Retired surgeon helps people with disabilities in developing nations

Oct. 30, 2019 — As a child growing up in western New York, John R. Fisk ’65 loved using tools to repair and build things, from model airplanes to tree houses and forts.

Fisk made his way through Grinnell College as a biology major and then entered medical school. He was then drawn toward orthopaedic surgery, a specialty “that’s a real opportunity to work with your hands and fix things,” he says.

That’s the simplified answer though.

“Orthopaedic surgeons help a patient with a fracture heal without a deformity, a child with a birth defect improve their function by correcting or modifying that defect, a person with a paralysis from disease or injury improve their level of disability, and an individual with a disability from normal aging regain some lost function,” Fisk says giving his detailed reasons for choosing his profession.

For decades he’s been volunteering his time with different organizations, teaching prosthetic and orthotic skills. He also talks with health care workers in developing nations about the needs of people with disabilities.

John Fisk '65
  John Fisk ’65

Although retired from practice since 2007, Fisk now serves as chairman of the board of Exceed Worldwide, a U.K.-based charity with schools in Myanmar, the Philippines, Sri Lanka, Indonesia, and Cambodia that train and educate brace and limbmakers and provide free limb care to those living in poverty.

The idea to teach disability care overseas started when Fisk was working with a group that invited him to Guatemala to treat children there. “It quickly become evident that doing ‘parachute surgery,’ where you fly in, take care of a bunch of kids for a week, then leave them without follow-up care, didn’t make sense,” he says. “I realized that a better route would be to educate people in those underserved regions so they do the care, and that continues today – educating people in health care who deal with kids with disabilities.”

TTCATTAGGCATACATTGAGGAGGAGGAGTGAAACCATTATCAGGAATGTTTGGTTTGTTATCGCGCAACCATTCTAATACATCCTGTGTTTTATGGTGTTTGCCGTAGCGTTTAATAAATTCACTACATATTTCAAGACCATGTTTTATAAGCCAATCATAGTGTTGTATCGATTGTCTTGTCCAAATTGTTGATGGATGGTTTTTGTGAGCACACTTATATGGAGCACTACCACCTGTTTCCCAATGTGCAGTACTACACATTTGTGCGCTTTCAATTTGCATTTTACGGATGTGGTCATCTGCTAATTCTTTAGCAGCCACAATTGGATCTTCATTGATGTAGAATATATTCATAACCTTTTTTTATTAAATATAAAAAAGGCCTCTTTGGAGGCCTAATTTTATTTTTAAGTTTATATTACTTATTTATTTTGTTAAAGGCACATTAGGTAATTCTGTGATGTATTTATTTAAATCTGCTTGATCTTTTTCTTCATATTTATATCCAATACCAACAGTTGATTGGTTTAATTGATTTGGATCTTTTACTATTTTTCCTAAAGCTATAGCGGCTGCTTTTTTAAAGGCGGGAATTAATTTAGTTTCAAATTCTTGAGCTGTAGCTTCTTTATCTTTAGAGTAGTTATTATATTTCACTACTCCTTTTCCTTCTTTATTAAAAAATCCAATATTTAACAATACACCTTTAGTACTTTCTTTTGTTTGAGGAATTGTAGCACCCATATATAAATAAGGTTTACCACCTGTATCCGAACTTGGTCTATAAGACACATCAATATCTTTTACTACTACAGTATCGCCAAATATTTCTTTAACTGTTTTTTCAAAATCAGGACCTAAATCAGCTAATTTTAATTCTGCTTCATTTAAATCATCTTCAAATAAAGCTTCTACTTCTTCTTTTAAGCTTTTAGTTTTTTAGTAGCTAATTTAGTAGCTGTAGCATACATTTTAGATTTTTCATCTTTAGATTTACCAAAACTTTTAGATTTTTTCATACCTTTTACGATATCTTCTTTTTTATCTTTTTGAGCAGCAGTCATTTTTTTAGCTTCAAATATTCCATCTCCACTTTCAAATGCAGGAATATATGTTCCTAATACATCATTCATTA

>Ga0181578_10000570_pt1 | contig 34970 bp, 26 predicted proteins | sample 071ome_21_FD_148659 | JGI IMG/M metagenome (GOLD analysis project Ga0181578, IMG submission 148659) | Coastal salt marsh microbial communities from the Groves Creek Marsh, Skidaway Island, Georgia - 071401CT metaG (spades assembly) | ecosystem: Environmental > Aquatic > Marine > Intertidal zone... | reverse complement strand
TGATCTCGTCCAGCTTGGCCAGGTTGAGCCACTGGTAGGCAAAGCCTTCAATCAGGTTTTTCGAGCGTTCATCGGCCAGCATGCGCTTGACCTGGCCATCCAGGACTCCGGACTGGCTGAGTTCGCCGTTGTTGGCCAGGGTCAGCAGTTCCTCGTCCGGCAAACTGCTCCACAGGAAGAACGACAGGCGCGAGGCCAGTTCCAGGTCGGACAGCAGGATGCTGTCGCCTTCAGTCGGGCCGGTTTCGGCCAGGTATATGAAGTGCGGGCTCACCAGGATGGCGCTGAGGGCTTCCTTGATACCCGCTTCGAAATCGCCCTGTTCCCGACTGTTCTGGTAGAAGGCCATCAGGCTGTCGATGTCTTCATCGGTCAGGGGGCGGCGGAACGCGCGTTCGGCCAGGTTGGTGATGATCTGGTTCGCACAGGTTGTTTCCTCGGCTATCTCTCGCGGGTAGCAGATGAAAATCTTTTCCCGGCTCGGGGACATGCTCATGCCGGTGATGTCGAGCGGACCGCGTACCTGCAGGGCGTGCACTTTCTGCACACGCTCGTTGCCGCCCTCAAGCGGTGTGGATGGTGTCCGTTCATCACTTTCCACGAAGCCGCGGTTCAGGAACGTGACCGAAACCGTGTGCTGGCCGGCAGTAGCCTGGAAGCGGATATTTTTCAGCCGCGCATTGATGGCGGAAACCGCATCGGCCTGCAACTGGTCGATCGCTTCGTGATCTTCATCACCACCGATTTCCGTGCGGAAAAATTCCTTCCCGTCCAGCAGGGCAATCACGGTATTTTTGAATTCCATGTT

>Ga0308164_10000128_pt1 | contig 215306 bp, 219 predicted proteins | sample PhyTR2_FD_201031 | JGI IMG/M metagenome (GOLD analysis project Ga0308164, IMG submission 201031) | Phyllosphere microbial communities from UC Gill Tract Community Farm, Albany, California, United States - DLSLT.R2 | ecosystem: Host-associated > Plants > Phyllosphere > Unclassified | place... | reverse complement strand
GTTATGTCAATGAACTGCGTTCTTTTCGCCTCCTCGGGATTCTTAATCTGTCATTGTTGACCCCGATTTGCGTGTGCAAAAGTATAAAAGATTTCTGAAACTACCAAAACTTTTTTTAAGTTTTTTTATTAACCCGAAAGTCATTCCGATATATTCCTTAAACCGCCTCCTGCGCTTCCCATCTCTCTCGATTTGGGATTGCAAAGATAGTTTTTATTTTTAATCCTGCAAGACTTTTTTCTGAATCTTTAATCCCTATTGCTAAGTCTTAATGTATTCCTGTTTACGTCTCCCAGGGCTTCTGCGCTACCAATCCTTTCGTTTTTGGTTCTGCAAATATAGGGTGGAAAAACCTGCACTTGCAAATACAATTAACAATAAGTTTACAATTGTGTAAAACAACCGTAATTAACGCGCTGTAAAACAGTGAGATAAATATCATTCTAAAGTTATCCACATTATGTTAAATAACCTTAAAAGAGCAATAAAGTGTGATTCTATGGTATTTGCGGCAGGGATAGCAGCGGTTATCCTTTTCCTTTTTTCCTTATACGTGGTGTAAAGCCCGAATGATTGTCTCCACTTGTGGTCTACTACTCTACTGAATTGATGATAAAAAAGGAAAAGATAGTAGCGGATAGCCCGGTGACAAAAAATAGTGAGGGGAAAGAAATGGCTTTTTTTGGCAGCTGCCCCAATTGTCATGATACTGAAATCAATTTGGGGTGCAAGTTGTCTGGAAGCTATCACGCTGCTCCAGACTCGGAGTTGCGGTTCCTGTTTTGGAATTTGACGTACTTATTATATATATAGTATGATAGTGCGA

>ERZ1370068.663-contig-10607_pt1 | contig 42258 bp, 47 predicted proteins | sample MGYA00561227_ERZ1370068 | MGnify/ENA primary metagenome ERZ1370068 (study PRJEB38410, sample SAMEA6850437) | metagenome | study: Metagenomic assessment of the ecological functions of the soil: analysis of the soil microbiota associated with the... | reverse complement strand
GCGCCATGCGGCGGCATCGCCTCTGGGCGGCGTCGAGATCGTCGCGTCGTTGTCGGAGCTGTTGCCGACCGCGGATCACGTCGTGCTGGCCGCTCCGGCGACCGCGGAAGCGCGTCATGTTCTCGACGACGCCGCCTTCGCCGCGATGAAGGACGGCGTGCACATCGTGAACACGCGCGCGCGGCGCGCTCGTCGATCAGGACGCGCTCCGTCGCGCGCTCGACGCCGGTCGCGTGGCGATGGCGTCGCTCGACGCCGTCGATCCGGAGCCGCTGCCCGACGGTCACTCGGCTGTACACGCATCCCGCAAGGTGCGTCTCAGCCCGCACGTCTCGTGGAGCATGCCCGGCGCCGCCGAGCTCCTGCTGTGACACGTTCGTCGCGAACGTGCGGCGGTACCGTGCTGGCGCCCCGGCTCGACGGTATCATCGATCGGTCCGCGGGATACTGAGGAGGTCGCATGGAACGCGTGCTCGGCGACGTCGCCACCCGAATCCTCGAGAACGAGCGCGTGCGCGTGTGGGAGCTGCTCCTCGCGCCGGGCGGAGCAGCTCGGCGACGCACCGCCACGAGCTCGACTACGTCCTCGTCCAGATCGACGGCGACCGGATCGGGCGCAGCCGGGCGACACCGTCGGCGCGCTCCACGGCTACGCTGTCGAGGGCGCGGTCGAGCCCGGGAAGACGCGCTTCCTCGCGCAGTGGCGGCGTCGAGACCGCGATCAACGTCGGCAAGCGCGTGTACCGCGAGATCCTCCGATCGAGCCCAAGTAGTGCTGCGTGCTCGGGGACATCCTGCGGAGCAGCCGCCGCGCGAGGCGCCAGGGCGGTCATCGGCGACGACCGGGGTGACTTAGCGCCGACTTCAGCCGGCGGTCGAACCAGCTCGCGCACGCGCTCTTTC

The father of six began that work in the early 1990s, when Fisk traveled to Cambodia to teach bracemakers and limbmakers, as well as nurses and physical therapists, about disability care. He’s been to Tanzania, Rwanda, Nigeria, and other countries teaching a nonsurgical casting technique (the Ponseti Technique) to improve clubfoot, which is the number one cause of ambulatory disability globally.

Fisk also was involved in Health Volunteers Overseas, which sends healthcare professionals to schools and hospitals in underserved regions around the world to set up education programs.

Fisk, whose wife Diane is a former orthopaedic nurse, comes from a long line of Grinnellians. His father, Robert S. Fisk ’35, was dean of education at University of Buffalo; and his uncle Wallace K. Fisk ’40, and Wallace’s son, Wally Fisk ’67, also are Grinnell graduates. His mentor during orthopaedic residency was the late Dr. Robert Winter ’54.

John Fisk attended medical school at SUNY Buffalo, completed his orthopedic training at University of Minnesota, and then served two years in the Army Medical Corps in Seoul, Korea.

“In Korea I saw disabled children, mainly effected by polio, who I had the skills to help,” he says. “The paralysis caused by polio is one of the things that orthopaedic surgeons are best suited to work with. It teaches us to evaluate muscle weakness, to do tendon transfers and joint fusions, and guide children toward rehabilitation.”

Fisk went on to serve as a pediatric orthopaedic surgeon at Emory University, Loyola University Chicago, and Southern Illinois University School of Medicine, where he retired as professor and chief of the Division of Pediatric Orthopedic Surgery in 2007. He also served as chief of the Limb Deficiency Clinic at Shriners Hospital for Crippled Children in Chicago. Today he and his wife divide their time between Ontario, Canada, and South Carolina.

In the past, he hosted Grinnell interns at his medical practice, and he still hears from Grinnell students in the sciences, asking about volunteering and his career path.

“I’d like to inspire others to learn more about opportunities,” says Fisk. “Largely what I’ve done involves the medical profession, but there’s the Peace Corps and other groups available to adults and college-age kids. Volunteering and doing good in the world is really about what interests me.”

—by Anne Stein ’84

For your information:

Learn more about how Exceed Worldwide provides prosthetic and orthotic services in Asia.

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